What are VPNs and how do they work?

The people over at Android Authority put together an easy to understand video on how VPN’s work.

So basically VPNs increase your Wifi security by creating an HTTPS (Hypertext Transfer Protocol Secure) internet connection between you and your destination. They primarily work per device, and only for internet traffic…search, and file transfer. They don’t necessarily work with messaging, or email which is managed and controlled by a completely different server depending on what kind of email you’re using. I’ll talk more about secure email and messaging options in another post.

So where do I get me one of those VPNs?

VPNs are plentiful, and are both free and paid services depending on your needs.
Software VPN’s are programs that you can install that create virtual walls between you and your internet connection. I’ve personally used software solutions such as Avast VPN on both my desktop and mobile devices.

Tunnel Bear

I now use TunnelBear on my laptop. You can get a free VPN with TunnelBear that covers you for up to 500mb a mo. That’s probably not going to be enough if you need it full time. Upgrading to the unlimited plan is just $59.88 USD yr. Worth it for peace of mind.

I always use a VPN when using public or free WiFi, or am over at a friends house, and have them installed on all of my computers and devices.

Hardware VPNs

Hardware VPN’s use your Ethernet port to physically getting in between your device and the internet and create a secure connection. Hardware VPN’s are popular with travelers who frequently need to use hotel and airport internet connections. If you don’t have the ability to use your own modem and/or router and are forced to use your ISP’s equipment, or if you travel or use wifi out in the wild.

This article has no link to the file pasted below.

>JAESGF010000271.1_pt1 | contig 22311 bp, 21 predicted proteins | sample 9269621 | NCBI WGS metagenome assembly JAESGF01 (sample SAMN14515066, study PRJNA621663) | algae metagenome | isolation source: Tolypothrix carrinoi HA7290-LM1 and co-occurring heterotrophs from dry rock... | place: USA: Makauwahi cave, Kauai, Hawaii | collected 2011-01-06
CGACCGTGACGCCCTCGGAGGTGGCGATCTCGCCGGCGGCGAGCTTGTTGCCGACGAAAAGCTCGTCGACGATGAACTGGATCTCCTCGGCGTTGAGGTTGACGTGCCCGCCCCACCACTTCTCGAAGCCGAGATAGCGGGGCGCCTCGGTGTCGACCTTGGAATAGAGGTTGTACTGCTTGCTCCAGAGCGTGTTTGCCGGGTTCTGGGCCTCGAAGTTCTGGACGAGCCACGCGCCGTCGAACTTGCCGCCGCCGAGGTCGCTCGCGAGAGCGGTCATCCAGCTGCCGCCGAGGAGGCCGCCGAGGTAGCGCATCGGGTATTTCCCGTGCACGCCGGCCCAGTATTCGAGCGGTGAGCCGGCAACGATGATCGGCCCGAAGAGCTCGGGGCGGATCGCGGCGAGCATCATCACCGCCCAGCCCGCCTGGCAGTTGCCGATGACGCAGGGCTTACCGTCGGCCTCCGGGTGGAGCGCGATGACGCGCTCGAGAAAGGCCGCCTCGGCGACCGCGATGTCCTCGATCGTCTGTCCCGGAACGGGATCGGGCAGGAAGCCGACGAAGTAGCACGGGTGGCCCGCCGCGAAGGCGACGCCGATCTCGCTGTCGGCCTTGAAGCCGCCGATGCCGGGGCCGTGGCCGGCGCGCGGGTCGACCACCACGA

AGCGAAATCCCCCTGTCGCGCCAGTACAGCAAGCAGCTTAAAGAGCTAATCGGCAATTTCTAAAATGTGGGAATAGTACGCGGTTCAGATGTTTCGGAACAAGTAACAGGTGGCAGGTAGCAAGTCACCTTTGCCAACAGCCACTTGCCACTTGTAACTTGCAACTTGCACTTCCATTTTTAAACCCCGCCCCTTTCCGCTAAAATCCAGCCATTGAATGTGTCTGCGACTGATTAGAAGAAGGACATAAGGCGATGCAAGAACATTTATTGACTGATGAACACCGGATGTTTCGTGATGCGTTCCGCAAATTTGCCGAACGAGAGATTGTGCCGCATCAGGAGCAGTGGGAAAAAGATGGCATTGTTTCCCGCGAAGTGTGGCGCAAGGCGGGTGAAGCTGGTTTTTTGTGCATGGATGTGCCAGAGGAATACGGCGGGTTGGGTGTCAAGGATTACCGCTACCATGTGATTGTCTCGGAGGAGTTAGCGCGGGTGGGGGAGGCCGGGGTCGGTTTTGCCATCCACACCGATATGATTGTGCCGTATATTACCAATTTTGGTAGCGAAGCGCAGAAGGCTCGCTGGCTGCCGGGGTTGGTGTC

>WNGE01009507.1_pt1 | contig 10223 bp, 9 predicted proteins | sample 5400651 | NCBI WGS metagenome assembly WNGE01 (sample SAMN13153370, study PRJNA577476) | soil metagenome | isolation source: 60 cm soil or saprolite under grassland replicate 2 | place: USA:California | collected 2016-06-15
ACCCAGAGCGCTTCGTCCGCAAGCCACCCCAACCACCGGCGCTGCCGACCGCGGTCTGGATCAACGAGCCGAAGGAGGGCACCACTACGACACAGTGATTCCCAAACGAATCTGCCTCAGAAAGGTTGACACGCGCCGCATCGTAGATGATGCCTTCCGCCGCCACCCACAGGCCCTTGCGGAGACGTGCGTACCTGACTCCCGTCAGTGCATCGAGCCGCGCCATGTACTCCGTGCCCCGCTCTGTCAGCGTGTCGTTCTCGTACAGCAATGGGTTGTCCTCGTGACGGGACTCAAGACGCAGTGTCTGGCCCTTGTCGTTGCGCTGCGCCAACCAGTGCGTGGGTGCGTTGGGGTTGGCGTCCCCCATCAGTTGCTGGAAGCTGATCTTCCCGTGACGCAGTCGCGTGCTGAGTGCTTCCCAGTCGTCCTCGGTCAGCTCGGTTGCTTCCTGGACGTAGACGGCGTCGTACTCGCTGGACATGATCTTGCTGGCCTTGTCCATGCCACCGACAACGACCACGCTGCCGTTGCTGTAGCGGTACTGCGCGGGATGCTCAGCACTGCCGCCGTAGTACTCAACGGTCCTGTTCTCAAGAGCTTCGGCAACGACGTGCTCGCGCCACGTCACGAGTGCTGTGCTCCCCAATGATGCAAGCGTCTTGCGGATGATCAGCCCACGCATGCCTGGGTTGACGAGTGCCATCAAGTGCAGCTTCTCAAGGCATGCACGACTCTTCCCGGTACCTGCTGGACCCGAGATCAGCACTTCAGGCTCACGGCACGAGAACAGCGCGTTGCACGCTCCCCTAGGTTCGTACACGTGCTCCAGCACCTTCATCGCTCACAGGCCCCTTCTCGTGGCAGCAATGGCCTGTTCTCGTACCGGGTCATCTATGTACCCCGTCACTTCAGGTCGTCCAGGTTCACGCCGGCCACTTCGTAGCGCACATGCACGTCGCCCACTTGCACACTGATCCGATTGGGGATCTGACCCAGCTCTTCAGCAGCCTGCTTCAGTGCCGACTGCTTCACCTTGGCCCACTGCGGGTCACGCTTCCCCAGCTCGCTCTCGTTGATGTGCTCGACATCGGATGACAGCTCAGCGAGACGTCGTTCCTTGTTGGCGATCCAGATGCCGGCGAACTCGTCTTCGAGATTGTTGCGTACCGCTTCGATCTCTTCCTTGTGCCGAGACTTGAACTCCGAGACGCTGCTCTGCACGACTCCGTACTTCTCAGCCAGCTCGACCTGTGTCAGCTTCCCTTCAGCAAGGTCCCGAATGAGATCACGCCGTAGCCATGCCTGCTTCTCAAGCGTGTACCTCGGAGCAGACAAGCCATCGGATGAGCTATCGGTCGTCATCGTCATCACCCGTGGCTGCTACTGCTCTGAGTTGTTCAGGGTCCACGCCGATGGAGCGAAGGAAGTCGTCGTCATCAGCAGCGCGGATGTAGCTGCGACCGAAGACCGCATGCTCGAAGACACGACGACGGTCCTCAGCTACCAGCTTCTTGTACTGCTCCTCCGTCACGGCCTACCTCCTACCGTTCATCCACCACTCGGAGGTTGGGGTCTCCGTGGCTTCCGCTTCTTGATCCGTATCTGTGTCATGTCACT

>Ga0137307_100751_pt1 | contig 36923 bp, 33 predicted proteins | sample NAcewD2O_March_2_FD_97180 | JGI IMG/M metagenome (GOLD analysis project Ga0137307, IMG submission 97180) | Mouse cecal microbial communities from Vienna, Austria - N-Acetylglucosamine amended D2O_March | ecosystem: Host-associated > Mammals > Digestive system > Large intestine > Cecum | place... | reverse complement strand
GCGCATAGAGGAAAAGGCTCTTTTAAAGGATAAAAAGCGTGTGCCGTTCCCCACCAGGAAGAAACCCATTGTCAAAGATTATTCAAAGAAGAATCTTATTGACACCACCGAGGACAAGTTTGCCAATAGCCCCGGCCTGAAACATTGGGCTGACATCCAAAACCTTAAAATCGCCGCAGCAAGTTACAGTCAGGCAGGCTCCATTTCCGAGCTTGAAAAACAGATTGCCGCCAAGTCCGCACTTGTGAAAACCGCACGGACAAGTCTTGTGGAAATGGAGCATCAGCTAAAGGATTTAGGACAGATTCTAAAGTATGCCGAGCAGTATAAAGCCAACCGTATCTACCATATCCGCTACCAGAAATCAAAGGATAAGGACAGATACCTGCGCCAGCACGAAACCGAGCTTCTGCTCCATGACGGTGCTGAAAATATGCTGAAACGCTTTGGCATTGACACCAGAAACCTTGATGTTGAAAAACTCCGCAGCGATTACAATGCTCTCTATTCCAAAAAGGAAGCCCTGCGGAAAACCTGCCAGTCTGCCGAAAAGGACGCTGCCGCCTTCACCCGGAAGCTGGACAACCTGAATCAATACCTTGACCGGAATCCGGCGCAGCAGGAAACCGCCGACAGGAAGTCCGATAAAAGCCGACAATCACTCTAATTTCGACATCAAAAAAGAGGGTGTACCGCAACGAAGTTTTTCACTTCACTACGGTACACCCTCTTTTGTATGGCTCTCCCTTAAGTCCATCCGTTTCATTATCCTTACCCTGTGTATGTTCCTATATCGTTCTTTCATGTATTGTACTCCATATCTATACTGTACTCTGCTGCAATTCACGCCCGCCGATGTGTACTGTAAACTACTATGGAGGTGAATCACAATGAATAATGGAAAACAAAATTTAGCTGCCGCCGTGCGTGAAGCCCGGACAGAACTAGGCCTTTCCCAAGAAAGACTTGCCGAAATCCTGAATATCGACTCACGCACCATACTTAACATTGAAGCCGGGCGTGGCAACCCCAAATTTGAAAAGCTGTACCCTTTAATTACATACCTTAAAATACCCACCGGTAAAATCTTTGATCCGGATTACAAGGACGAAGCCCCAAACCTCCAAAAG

Most VPNs are relatively easy to install and set up, and to create a secure connection you simply have to turn them on. If you use a lot of different internet and WiFi connections say for traveling, work, or just out and about I highly recommend that you use a VPN to protect yourself from packet sniffers, hijackers and snoopers AT ALL TIMES.

So if I get a VPN then I’m protected, right?

Yes, and no.

A good VPN will create a secure connection between you and your internet destination. This will protect you from packet sniffers, snoopers and man in the middle attacks. If the goal is to stop your roommates, neighbors, or stalker who is sitting down the block with a laptop from sniffing your packets, then a VPN will stop the amateur hackers and creeps.


Additionally most VPN services are privacy advocates and understand the need for the people to be secure in their communications. Don’t let price be the only determining factor in picking a VPN. Pick a VPN because it’s what you need, want, and has the trust and credibility that you’re looking for. You may have to try a few out before you find the one that works best for you.


To VPN or Not To VPN? – Threat Wire

If you want to learn more about the various VPNs, the website That One Privacy Site which lays out a comparison of “pros” and “cons” of various VPN services.

You can also sign up for a free TunnelBear account and try it out for a while.